Thursday, September 27, 2007
Google Turns 9
Google.stanford.edu in late 1997. Sergey Brin in 1999 says, “A perfect search engine will process and understand all the information in the world ... That is where Google is headed.”
Google.com, a PageRank 10 homepage, turns 9 years old today, according to the special logo
put up for the occasion (though many different days can be defined as Google’s birthday, and you may even consider Google to be as old as 12 years, depending where you put the “start” flag). To wrap up the history: Google started as a search engine, and it’s still a search engine today. Of course, it’s also trying to be much more today, in particular, an office suite processing information. But I’m sure we’ll see some more birthday logos before that turns to the kind of mainstream in which today’s market leaders are positioned. And we might see even more birthday logos pass by until Google truly understands
information, but according to one of its co-founders, that’s where it’s headed.
In-between being a search engine and staying one, this is what also happened during the last 9 years, in semi-particular order:
- The Google homepage goes out of Beta
- A Google Friends newsletter is started to address “Googlers,” originally the term for Google users
- Google teams up with RealNames to bring now-forgotten Internet Keyword support to their search engine
- Google bought a huge Newsgroup archive from Deja News and turned it into Google Groups. The first mention of Madonna on the internet is now owned by Google Inc.
- Google created a technology playground called Google Labs, where they release tools such as Google Sets
- Yahoo switches to Google results, but later changes their mind and develops their own search engine back-end to compete with Google and Microsoft in the club of the three only high-scale search engines worldwide
- Eric Emerson Schmidt, then 46, replaces Larry Page, then 28 years old, as boss of Google
- Google shows context-relevant AdWords in search results, and later AdSense on external websites
- Aaron Swartz starts posting news on Google on the Google Weblog
- Google releases more and more company blogs to communicate with people outside the company
- Google releases Gmail, which many thought was an April Fool’s prank due to the at the time incredible storage of 1 Gigabyte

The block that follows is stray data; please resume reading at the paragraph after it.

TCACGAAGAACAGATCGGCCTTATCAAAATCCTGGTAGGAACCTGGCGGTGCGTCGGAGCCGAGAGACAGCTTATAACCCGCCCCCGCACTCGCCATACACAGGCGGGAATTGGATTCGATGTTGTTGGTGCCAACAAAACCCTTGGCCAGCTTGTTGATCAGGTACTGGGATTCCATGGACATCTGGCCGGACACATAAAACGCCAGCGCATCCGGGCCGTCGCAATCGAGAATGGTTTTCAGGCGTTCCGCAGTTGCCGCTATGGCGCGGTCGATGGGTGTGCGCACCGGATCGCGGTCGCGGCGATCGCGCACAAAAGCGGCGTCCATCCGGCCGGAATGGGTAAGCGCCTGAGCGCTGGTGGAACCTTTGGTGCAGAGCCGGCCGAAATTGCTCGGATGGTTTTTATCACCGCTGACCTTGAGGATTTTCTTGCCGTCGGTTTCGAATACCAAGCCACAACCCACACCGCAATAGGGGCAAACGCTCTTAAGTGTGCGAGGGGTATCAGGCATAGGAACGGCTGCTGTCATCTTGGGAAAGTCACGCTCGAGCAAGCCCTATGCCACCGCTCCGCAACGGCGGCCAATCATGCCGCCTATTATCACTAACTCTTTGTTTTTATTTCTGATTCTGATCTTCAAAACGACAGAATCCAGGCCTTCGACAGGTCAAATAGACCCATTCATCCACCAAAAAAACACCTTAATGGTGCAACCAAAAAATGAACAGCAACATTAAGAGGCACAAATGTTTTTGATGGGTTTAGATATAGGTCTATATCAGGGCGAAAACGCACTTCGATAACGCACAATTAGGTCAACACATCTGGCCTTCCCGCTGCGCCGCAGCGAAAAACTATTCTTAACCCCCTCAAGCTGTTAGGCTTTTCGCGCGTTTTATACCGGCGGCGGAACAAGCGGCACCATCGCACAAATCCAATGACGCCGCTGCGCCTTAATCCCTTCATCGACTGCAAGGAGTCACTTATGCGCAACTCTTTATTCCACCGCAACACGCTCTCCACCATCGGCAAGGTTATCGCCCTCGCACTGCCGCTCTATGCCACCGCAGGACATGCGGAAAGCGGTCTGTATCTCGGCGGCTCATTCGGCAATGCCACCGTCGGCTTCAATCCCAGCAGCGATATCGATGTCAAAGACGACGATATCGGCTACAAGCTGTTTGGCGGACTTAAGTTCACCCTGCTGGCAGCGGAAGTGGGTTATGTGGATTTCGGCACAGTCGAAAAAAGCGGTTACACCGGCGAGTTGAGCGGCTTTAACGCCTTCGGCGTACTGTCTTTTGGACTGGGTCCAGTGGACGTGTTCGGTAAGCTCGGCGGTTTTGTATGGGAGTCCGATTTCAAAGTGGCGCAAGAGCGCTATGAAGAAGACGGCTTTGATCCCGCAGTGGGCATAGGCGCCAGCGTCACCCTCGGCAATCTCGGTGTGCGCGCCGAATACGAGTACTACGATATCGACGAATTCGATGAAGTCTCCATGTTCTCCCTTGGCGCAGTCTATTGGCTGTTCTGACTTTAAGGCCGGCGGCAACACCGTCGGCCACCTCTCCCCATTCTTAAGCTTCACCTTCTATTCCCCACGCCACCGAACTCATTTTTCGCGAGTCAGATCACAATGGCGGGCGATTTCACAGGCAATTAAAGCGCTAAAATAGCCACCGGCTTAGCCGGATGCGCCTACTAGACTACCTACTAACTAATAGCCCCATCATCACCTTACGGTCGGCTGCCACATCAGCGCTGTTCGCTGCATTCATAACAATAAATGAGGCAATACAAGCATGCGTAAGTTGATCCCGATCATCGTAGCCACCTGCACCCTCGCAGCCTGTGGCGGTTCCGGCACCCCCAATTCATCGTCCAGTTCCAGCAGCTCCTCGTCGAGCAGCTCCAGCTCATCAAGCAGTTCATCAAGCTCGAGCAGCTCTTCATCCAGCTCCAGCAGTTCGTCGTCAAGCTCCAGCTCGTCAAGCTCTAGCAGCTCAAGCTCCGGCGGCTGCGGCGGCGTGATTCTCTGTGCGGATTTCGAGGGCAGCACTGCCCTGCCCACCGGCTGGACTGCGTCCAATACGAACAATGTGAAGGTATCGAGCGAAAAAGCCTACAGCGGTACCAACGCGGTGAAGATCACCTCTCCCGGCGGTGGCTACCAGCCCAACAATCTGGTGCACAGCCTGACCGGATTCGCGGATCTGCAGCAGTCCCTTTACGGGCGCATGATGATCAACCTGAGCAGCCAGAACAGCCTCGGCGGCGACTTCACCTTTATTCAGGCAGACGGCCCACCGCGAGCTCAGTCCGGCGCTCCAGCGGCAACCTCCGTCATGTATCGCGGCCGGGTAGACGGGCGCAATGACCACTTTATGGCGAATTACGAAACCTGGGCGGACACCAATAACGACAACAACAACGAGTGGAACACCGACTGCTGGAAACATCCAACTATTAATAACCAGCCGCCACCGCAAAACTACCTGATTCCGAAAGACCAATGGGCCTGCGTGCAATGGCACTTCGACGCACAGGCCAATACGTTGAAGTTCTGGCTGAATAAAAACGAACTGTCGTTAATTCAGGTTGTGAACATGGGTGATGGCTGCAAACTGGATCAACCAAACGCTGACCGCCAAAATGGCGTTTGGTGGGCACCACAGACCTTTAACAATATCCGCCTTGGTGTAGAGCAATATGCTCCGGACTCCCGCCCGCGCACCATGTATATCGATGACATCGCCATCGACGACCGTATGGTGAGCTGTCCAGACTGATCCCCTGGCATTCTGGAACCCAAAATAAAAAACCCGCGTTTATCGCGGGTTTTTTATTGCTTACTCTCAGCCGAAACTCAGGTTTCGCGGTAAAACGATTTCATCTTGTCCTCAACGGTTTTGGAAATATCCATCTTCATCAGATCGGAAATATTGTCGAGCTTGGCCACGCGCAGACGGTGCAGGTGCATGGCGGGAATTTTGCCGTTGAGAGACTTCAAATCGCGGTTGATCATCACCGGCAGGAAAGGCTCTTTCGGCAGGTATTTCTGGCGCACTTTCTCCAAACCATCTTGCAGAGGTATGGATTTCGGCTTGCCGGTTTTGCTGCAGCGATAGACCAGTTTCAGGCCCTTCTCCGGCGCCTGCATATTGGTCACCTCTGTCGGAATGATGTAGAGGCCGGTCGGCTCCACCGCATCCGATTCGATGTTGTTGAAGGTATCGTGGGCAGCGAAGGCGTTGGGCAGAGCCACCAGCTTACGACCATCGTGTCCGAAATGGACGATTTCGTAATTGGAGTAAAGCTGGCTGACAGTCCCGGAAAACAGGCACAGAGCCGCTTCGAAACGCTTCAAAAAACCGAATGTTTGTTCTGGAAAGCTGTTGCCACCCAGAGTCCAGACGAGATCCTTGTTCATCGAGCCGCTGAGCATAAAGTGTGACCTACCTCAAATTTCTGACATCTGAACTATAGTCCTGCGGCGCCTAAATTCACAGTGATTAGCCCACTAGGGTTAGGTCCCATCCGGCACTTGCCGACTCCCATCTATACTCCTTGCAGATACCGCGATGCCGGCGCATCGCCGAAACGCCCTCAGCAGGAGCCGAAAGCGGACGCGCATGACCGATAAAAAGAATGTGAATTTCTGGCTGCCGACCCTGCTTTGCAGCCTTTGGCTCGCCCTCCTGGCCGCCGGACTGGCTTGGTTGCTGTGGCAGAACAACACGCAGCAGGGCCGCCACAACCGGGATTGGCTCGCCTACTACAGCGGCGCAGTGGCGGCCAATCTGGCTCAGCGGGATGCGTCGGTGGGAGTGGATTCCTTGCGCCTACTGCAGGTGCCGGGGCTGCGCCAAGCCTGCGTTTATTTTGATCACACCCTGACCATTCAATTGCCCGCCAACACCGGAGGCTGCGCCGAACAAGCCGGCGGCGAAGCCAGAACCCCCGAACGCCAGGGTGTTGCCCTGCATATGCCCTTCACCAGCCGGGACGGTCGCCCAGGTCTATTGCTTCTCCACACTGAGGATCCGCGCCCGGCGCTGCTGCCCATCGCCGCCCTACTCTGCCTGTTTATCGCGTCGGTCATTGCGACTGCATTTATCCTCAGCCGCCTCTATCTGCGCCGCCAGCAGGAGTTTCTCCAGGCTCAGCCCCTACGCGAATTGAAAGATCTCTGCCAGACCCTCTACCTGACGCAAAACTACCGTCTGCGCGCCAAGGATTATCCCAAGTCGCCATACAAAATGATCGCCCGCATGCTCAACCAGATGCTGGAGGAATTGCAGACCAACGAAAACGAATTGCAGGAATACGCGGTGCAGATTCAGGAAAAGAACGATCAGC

- Google went through an Initial Public Offering, meaning the company gets special attention from stock market investors
- Google enters China and decides to compromise its mission by self-censoring human rights websites, proclaiming a change from “don’t ever be evil, period” to “scales balancing what Google thinks is least evil”
- Google releases a set of programming frameworks called GData
- Google releases a word processor, a spreadsheet editor, and later a presentations tool, all with a focus on online collaboration
- Google publishes their Google Apps suite for companies
- Google starts showing good-resolution photos of people on the streets as part of mining public information and making it accessible
- Google’s co-founder Sergey Brin in a speech given on a Google Developer Day says we’ve come full circle, as the generation which grew up with the web is now starting to create on the web, determining its shape... a self-increasing feedback loop causing exponentially growing development (or so one would hope).
- and much, much more.
The core of Google’s business today is selling micro attention by end users to advertisers. This micro attention is generated via Google’s technology that delivers answers to these end users which help them in their everyday lives. The core of the quality of these answers, in turn, are Google’s complicated algorithms which do three things: trying to understand information, then trying to know when this information is relevant to the user, and then trying to figure out the authoritativeness of a given piece of information.
We can think of the authority problem this way: how do you create a new country? You can get together with ten of your friends and just declare a piece of land you find to be a new country, where you have your own constitution, taxes, and so on. However, this country needs to be recognized by other countries to be an official country. So each of your ten friend’s close family will now create their own country near-by, and you will all cross-recognize each other’s country to make it official. Is yours really a country now or is this a fake set-up?
That authority problem is what Google’s search technology is meant to figure out on the web, where each domain is its own country, and a set of apparently fake countries cross-recognizing each other is called a link farm. But really, there is no clear rule just what the meaning of authority is, because paradoxically you need to determine an authority in the first place to decide on this.
In Google’s world, this “first” authority is sometimes simply Google itself – its programmers, designers, managers, its chosen testers. Sometimes, it’s the government of a country in which Google resides. But more often, pragmatically this authority is also just what the majority of end users think of as the best result for a search query. If you enter “Coca Cola” and end up on Pepsi.com, you will be unhappy and soon switch to another search engine. If you all do, the mass of micro attention needed to power the Google servers which calculate authority every minute of the day will be deprived of their power source. So as you can see, in a way, we all define Google’s algorithms. Or perhaps we, the global consciousness, are part of their algorithm. Sometimes the difference is hard to tell – and maybe to this planet’s evolution, it doesn’t matter either way – but whatever makes it work, after 9 years, the machine is running full steam.
[Thanks Orli and Renê!]
>> More posts
This site unofficially covers Google™ and more with some rights reserved. Join our forum!